A World Without Water

A World Without Water

Dr. Peter Gleick, founder and president of the Pacific Institute, weighs in on the severity and urgency of the global water crisis.


If you’ve read anything about the global water crisis, you’ve likely read a quote from Dr. Peter Gleick, founder and president of the Pacific Institute, and one of the world’s leading water experts. His name has become as ubiquitous as drought itself, which is suddenly making major headlines. A report from the World Economic Forum warned that in only twenty years our civilization may be facing “water bankruptcy”–shortfalls of fresh water so large and pervasive that global food production could crater, meaning that we’d lose the equivalent of the entire grain production of the US and India combined.

But we don’t have to wait twenty years to see what this would look like. Australia, reeling from twelve years of drought in the Murray-Darling River Basin, has seen agriculture grind to a halt, with tens of billions of dollars in losses. The region has been rendered a tinderbox, with the deadliest fires in the country’s history claiming over 160 lives so far. And all this may begin to hit closer to home soon. California’s water manager said that the state is bracing for its worst drought in modern history. Stephen Chu, the new US secretary of energy, warns that the effects of climate change on California’s water supplies could put an end to agriculture in the state by 2100 and imperil major cities.

The bad news is that these droughts are not just characteristic of a few hot spots around the world. Climate change is liable to affect already stressed drinking water in countless places, including much of Asia, Africa, the Middle East and parts of the Americas and Europe. Water is the essence of life, vital not just for drinking and sanitation but for agriculture and industry. If we don’t change our ways, and fast, we are courting global economic collapse, the World Economic Forum warned.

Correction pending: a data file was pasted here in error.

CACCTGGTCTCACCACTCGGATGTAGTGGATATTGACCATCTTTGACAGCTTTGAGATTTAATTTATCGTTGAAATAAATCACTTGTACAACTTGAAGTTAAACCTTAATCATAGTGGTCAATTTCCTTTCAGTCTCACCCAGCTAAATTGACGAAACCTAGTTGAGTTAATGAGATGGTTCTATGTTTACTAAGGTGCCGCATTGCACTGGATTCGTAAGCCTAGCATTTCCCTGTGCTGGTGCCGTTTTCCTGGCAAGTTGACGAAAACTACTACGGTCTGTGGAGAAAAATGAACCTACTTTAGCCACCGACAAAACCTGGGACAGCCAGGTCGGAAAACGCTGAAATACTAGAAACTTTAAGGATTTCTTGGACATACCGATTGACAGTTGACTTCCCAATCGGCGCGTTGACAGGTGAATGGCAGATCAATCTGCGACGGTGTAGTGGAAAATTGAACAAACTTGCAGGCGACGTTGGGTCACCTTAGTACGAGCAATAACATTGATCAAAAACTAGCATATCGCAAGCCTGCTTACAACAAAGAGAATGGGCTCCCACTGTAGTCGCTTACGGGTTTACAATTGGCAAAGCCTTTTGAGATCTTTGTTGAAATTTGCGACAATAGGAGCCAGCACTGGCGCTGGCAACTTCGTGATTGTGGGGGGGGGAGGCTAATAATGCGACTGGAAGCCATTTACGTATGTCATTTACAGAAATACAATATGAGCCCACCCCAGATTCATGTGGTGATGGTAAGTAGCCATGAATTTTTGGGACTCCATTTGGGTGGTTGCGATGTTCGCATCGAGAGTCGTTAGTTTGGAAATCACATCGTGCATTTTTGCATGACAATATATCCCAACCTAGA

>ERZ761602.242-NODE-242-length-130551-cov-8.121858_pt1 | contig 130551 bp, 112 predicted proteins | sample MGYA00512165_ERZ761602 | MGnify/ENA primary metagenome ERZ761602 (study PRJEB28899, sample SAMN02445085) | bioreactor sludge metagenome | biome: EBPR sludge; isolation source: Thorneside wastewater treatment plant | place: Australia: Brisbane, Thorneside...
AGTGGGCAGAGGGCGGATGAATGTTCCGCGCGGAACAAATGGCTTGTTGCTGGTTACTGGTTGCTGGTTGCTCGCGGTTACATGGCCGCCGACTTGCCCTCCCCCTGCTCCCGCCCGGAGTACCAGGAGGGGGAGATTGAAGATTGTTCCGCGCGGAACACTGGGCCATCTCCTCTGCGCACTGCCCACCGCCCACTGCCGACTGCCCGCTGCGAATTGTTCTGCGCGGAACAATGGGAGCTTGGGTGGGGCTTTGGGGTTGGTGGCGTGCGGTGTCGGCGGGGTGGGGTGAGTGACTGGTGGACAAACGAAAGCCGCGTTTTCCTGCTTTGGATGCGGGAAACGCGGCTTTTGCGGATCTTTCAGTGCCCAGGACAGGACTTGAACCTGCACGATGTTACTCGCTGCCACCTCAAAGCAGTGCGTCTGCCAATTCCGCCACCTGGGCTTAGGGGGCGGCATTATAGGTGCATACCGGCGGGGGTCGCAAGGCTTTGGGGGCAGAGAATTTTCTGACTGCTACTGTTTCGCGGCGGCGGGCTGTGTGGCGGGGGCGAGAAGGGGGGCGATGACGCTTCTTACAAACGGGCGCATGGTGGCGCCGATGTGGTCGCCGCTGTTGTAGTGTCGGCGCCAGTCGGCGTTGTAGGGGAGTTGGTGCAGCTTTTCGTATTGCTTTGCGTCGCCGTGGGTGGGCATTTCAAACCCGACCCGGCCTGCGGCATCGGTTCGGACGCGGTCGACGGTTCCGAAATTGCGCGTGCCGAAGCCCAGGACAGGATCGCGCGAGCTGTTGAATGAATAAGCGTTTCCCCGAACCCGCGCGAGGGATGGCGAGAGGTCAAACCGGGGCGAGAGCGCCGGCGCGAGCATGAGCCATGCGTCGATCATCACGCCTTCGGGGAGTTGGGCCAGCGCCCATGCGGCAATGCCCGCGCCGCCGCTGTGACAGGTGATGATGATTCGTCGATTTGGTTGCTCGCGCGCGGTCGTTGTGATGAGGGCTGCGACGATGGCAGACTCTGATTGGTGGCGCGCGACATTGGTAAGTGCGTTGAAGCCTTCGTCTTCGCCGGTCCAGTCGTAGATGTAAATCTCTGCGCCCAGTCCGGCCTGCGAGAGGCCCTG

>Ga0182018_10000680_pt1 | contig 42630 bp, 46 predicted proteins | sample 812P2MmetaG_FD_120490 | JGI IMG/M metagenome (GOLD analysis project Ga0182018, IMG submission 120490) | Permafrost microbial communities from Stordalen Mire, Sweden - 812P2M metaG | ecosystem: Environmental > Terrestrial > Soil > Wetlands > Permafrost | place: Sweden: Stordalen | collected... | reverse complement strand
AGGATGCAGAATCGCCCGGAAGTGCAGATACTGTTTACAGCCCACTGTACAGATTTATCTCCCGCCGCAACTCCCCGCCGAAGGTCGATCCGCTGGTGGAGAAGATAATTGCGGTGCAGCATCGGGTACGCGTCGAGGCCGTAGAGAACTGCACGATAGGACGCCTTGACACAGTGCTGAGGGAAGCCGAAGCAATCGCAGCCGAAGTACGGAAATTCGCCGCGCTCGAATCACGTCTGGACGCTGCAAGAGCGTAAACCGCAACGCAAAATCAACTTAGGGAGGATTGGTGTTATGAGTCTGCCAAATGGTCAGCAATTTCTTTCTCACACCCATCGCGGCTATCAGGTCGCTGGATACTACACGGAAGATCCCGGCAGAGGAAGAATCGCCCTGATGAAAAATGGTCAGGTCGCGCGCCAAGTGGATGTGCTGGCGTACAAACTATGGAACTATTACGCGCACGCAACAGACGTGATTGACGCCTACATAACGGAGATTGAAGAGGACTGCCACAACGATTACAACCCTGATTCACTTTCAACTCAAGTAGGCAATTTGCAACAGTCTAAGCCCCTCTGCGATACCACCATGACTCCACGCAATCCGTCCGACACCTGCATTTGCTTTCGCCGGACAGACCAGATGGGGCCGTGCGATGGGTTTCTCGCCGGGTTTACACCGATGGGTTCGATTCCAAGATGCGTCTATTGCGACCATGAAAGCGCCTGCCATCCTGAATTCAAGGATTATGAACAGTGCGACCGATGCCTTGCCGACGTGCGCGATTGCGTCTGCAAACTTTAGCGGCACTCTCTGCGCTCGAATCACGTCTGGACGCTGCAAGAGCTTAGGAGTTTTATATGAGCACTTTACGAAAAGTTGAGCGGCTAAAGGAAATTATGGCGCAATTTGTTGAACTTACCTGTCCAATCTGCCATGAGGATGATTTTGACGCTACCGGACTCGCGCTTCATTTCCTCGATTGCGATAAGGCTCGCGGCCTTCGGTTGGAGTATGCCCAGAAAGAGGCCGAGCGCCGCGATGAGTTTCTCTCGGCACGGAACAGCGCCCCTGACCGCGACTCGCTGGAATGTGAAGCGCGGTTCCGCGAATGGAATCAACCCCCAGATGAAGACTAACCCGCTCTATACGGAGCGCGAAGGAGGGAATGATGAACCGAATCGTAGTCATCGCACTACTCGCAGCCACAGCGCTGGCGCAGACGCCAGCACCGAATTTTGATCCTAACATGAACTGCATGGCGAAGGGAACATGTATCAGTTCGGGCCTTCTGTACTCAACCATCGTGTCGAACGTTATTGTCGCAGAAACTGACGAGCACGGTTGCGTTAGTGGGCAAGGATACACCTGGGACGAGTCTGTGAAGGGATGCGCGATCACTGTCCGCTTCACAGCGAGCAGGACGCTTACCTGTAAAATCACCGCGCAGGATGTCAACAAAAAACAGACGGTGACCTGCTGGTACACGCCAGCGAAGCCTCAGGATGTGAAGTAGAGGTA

But there is good news, according to Gleick. For years he has advocated for a fundamental change in policy, infrastructure and thinking that he calls the “soft path” for water. I first met Gleick when I edited Water Consciousness, the newest book from AlterNet, which takes a comprehensive look at solutions to the global water crisis. With the flurry of drought related headlines recently and the release of Gleick’s newest edition of his biennial book, The World’s Water, this seemed like the perfect opportunity to catch up with him again and see how we can begin to put his thinking into practice–before it’s too late.

From what I’ve read in the newest edition of your book, The World’s Water 2008-2009, (Island Press, 2008) it seems that China faces some of the most difficult water challenges on earth, and the trends are only growing worse as climate change intensifies. For example, the glaciers that supply much of China’s (and other Asian nations’) drinking and irrigation water are melting fast and some portion of them will be lost forever. What is China doing to prepare for the impacts of these and other developments?

Nothing. The glaciers are melting. In China, and in general, nobody is doing anything different.

Since the Tibetan Plateau is a source of drinking and irrigation water for an estimated one billion people–one out of every six people on earth–how will this impact other Asian nations?

For China, the international ramifications of their water policies are vast and under-appreciated. Just about every major Asian river originates in the Tibetan plateau–the Yangtze, the Mekong, the Ganges, the Brahmaputra–there are almost no major rivers that don’t derive some of their flow from water that comes out of Tibet. That means whatever happens in Tibet doesn’t just affect China, or the Tibetans. And yet there is very little public discussion about the international nature of those water resources. With climate change it will be a growing source of tension in the future.

What should they be doing?